The Behaviours We Need Metrics to Drive for Crisis Management

July 7, 2020 by Stacey Barr

In crisis management, we need to use metrics to drive the behaviours that support survival, and stop those that thwart it.

A hot air balloon trying to pull a large anchor. Credit: wildpixel

Simon Sinek, in his video on hitting targets versus making progress, rightly points out that the typical metrics leaders choose “end up promoting or bonusing toxicity in our organisations”. In crisis management, organisations cannot afford the consequences of the behaviours typical of toxic cultures:

  • Fighting with other teams over limited resources, rather than working together to solve the problem that affects us all.
  • Getting distracted by whatever jumps in front of us, rather than staying focused on the results that matter most (I keep thinking of the talking dog in the Disney movie “Up!”, and his squirrel distractions).
  • Fixating on trivial or traditional metrics and their targets, rather than deepening our understanding of making fundamental improvements in the metrics that will help us through the crisis.

The trouble with behaviours like these is that it makes it a constant push to make the changes that are needed to survive a crisis, let alone thrive beyond it. In that same video, Simon Sinek also points out that we need to use metrics in a way that “the value can sustain, without [us] pushing it”. And so we need to use metrics to drive behaviours like these:

  • We need more collaboration, less competition – just like how scientists around the world have been collaborating to find a cure for COVID-19, rather than competing to be the first.
  • We need more results-orientation, less box-ticking – in the same way that the VP of a Canadian federal agency led a funding initiative to respond to COVID-19 focused first on performance results to drive the right actions.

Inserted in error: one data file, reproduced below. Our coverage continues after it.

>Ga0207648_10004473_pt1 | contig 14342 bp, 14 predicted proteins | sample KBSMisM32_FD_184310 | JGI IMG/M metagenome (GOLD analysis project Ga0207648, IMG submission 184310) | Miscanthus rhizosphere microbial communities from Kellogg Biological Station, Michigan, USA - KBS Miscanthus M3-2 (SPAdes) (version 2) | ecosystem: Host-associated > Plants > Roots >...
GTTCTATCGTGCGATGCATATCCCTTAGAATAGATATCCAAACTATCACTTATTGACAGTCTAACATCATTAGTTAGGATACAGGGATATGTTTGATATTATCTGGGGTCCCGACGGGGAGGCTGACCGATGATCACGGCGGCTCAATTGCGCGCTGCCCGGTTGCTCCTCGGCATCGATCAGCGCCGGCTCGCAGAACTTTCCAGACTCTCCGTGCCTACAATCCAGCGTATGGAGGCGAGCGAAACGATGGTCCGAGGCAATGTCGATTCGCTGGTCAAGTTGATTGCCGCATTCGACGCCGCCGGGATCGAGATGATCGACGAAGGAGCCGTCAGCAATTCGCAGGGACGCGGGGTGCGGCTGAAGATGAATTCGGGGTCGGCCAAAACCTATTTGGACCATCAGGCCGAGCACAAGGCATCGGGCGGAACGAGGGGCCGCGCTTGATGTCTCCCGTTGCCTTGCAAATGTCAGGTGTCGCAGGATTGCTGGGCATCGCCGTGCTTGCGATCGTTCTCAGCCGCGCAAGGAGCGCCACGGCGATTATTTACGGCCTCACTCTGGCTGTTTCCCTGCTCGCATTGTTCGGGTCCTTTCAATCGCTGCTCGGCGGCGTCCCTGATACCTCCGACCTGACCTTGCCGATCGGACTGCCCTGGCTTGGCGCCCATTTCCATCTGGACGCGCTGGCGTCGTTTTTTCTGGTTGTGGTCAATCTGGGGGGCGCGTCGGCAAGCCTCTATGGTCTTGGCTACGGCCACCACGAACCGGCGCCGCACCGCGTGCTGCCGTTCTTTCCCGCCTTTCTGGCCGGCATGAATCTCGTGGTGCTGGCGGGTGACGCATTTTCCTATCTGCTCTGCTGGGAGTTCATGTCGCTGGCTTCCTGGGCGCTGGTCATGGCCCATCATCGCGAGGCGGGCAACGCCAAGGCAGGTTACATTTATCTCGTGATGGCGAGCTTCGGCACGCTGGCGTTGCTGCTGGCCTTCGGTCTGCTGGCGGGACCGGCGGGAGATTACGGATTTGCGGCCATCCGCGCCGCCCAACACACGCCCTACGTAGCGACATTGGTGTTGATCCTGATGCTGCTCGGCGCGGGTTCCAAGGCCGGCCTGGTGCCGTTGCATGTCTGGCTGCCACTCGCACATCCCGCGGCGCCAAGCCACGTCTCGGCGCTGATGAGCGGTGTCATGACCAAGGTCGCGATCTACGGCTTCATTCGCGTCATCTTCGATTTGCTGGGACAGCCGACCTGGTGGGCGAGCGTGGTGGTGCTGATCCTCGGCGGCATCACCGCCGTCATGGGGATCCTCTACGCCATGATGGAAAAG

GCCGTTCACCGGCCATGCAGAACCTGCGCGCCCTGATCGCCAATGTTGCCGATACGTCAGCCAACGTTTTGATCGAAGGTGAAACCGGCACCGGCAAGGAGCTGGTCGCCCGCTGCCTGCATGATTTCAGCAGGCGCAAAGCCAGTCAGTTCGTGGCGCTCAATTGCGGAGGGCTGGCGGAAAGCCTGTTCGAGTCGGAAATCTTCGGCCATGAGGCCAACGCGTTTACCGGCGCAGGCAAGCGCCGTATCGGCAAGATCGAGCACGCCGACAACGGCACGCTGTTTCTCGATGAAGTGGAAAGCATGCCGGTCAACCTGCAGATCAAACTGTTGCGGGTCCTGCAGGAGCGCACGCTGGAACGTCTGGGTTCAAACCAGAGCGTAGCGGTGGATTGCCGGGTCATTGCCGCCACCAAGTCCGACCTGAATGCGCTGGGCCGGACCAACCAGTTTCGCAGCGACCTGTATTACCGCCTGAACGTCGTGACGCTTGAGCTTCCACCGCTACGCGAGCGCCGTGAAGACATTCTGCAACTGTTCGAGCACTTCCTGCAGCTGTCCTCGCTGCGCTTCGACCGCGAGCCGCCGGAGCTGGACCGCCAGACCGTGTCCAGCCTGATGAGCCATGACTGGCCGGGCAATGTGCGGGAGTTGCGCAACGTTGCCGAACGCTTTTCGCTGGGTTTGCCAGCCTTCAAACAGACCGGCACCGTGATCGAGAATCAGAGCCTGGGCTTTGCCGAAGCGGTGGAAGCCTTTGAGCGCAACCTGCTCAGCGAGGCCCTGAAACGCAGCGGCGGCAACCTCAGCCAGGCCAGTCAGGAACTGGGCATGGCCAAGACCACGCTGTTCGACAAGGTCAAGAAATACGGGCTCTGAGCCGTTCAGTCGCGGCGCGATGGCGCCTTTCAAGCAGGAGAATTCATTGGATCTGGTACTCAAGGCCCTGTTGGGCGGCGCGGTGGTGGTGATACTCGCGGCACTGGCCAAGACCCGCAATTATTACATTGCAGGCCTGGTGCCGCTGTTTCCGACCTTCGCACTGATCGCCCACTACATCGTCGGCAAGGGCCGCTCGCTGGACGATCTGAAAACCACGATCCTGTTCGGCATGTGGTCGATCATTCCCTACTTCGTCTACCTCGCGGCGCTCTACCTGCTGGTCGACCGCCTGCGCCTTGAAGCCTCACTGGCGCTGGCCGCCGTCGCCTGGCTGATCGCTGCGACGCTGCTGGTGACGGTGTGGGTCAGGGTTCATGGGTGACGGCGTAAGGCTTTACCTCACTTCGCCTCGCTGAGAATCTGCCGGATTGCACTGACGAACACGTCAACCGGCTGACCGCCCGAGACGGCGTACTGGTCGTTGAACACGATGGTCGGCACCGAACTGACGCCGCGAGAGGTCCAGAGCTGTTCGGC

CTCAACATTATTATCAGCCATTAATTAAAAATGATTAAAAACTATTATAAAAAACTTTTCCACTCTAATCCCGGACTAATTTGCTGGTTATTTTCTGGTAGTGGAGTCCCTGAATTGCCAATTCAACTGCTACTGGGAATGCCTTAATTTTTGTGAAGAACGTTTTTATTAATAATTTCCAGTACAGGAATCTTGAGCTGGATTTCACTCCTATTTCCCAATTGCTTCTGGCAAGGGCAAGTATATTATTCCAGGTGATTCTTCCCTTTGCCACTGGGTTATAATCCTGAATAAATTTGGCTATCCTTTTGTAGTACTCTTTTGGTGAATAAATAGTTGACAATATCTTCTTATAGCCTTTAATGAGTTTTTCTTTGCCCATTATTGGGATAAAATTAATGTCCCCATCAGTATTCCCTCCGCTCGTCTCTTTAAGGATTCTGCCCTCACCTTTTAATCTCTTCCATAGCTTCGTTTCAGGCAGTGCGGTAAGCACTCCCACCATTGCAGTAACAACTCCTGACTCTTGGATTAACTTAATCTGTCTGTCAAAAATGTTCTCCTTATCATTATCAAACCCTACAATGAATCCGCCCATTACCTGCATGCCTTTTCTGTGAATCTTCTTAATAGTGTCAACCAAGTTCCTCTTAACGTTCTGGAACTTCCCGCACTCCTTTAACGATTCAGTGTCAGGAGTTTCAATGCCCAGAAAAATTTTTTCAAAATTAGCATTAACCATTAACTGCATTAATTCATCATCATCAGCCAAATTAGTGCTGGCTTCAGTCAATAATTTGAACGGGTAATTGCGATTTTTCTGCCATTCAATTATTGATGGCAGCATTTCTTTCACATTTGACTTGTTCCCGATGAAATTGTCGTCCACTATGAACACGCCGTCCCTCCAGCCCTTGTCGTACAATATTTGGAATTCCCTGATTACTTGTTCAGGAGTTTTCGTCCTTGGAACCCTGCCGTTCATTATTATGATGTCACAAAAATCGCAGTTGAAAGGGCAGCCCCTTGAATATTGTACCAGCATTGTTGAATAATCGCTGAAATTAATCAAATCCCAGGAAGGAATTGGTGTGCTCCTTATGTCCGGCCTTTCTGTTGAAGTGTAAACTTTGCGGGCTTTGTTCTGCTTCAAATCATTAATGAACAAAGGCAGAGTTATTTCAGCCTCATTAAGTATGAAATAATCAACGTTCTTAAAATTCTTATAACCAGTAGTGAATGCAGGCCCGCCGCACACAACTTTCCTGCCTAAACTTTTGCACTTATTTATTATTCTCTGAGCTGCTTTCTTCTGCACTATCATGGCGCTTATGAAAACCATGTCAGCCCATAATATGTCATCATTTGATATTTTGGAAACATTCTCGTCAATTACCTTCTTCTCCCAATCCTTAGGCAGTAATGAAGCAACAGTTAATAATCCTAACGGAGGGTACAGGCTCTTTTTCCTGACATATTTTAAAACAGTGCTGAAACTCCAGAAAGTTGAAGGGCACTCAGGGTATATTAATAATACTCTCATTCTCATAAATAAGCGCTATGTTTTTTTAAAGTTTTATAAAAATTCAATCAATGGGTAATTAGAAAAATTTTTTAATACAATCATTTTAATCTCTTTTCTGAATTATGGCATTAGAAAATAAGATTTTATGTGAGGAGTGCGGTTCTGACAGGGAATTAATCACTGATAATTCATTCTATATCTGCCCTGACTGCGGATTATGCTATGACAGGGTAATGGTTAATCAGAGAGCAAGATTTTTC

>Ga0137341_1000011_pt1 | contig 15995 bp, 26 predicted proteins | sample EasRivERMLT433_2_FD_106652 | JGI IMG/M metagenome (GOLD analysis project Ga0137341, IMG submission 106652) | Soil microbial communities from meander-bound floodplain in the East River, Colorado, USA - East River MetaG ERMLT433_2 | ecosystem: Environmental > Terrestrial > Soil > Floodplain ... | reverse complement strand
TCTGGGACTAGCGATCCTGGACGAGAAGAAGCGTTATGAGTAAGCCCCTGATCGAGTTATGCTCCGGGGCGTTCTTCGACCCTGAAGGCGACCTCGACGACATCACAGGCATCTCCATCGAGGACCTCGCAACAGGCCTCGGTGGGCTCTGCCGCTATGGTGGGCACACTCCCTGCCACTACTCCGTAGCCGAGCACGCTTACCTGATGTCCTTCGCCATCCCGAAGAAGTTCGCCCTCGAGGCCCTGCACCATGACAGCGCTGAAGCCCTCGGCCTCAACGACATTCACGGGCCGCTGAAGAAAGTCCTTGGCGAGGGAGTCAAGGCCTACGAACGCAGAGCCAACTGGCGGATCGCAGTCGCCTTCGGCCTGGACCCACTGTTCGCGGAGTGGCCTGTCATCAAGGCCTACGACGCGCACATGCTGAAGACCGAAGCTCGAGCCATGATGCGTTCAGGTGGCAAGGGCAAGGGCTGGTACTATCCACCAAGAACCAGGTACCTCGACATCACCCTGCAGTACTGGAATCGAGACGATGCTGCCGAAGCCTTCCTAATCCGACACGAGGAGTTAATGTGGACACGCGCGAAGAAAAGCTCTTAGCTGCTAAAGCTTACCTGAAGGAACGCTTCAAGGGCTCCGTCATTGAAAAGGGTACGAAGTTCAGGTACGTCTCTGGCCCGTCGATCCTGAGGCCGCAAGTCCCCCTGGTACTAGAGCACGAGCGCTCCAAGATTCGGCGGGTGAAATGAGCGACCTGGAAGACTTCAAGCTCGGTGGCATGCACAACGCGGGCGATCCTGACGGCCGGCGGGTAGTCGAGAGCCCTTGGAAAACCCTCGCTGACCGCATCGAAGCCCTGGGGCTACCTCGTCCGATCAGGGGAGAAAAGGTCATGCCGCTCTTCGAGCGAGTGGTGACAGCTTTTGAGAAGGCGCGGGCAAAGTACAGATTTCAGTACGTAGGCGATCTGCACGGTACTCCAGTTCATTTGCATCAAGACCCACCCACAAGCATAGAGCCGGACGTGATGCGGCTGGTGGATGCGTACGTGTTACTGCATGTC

• We need more focus on progress, less on hitting targets – when we build momentum with small improvements, we’re more likely to learn and grow our capability to ultimately reach the levels of performance we need or want.

Use performance measurement in a way that makes metrics a tool in people’s hands, so they can collaborate to diagnose and improve the results that matter through the crisis.

If your metrics drive people to compete, tick boxes, and hit targets, then those metrics will thwart your ability to survive the crisis.
[tweet this]

FacebooktwitterlinkedinmailFacebooktwitterlinkedinmail

Speak Your Mind

Your email address will not be published. Required fields are marked *

    Upcoming KPI Training


    Our next PuMP Performance Measure Blueprint Workshops include:

    >> Canberra, Australia, 2-4 Sep 2020

    >> London, United Kingdom, 23-24 Sep 2020

    >> Canada, Online Interactive, 5-16 Oct 2020

    >> Sydney, Australia, 14-16 Oct 2020

    >> Vancouver, Canada, 21-23 Oct 2020

    >> London, United Kingdom, 2-3 Dec 2020

    Register for the next PuMP Blueprint Workshop near you

    Stacey's Books


    Prove It! How to Create a High-Performance Culture and Measurable Success, book by Stacey Barr

    Order Prove It! here.

    Practical Performance Measurement: Using the PuMP Blueprint For Fast, Easy, And Engaging KPIs, book by Stacey Barr

    Order Practical Performance Measurement here.

    Reprinting Articles


    You are welcome to use articles from the Measure Up blog, with these requirements

    Connect with Stacey


    Haven’t found what you’re looking for? Want more information? Fill out the form below and I’ll get in touch with you as soon as possible.



    *We respect your email privacy.
    Level 54, 111 Eagle Street
    Brisbane, Qld, 4000
    Australia
    Stacey Barr Pty Ltd
    ACN: 129953635
    Director: Stacey Barr